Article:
Collins Dictionary names ‘lockdown’ the word of the year, as if any of us needed a reminder

Collins Dictionary names 'lockdown' the word of the year, as if any of us needed a reminder

It’s been an unprecedented, weird year, hasn’t it? Now we’re in November, we can finally say, the end of 2020 is nigh. It can’t come soon enough. 

Before it does, one annual thing dictionaries love to do is declare a word of the year — a term that sums up the zeitgeist, the mood, or political events that defined the year in question. 

Which is why Collins Dictionary chose “lockdown” as its Word of the Year for 2020. Not that any of us need a reminder of the COVID-19 restrictions that played such a big role in our lives this year.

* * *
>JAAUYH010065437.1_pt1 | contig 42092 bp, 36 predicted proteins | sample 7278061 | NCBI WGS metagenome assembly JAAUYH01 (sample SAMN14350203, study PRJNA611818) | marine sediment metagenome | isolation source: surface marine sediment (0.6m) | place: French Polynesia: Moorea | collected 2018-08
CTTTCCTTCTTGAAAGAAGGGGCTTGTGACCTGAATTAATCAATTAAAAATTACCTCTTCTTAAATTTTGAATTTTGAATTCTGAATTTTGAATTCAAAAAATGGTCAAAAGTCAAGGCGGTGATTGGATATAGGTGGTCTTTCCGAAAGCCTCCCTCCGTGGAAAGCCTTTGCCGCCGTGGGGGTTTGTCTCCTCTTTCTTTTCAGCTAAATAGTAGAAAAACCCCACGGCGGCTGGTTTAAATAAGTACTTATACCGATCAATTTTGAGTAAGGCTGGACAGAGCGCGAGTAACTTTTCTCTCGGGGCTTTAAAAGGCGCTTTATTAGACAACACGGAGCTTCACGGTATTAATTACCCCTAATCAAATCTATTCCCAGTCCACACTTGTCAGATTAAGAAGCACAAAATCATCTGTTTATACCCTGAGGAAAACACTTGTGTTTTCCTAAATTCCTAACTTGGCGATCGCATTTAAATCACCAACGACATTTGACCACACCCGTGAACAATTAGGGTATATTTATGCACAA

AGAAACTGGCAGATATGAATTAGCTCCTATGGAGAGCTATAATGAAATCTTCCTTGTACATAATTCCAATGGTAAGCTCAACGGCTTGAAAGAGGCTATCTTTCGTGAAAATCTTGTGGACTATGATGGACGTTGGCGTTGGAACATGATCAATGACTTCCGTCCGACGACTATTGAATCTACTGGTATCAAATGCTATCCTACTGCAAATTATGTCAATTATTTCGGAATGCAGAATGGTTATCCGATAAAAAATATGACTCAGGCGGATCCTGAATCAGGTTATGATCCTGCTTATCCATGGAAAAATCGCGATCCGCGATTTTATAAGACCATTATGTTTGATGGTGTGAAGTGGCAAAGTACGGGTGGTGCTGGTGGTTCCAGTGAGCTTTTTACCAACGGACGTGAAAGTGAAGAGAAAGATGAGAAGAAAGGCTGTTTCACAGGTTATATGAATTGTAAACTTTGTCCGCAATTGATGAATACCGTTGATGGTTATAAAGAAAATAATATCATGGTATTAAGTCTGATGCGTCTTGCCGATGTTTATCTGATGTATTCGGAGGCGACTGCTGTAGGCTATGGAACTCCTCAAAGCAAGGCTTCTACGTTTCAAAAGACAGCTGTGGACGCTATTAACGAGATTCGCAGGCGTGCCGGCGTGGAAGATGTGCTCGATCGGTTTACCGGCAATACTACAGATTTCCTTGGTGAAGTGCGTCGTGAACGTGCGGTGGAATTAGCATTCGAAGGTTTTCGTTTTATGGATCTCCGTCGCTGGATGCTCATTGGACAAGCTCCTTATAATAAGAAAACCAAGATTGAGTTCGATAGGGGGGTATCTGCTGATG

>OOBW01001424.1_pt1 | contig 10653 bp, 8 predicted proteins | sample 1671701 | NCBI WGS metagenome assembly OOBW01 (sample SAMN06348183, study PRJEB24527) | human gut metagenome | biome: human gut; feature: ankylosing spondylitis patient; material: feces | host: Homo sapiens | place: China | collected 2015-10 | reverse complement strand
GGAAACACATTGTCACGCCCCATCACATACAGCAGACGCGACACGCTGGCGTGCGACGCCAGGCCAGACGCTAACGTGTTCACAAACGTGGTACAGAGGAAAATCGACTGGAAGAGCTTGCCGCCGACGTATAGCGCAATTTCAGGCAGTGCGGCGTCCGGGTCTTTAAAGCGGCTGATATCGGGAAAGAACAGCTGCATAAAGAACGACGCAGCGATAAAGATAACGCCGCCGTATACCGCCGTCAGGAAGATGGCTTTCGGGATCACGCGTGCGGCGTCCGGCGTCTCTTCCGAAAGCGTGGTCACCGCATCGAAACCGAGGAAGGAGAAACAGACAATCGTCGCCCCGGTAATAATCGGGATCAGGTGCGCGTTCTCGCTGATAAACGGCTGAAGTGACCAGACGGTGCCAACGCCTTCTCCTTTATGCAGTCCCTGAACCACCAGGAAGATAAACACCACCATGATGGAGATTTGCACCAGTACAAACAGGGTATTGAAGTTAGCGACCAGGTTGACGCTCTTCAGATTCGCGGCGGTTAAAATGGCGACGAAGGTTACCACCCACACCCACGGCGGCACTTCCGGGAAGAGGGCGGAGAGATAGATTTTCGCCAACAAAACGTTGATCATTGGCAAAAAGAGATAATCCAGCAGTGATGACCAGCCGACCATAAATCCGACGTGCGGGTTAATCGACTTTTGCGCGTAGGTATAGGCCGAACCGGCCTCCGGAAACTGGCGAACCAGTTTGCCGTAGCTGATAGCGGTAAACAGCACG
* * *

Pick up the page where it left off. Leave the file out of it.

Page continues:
In a blog post explaining the choice, Collins defined lockdown as “the containment measure implemented by governments around the world to mitigate the spread of COVID-19.” Lockdown orders have been issued either nationally or locally in many countries across the world since the outbreak of the coronavirus. Country-wide lockdowns since the beginning of the year have included New Zealand, France, and the UK, where England has just gone into its second lockdown. Read more…

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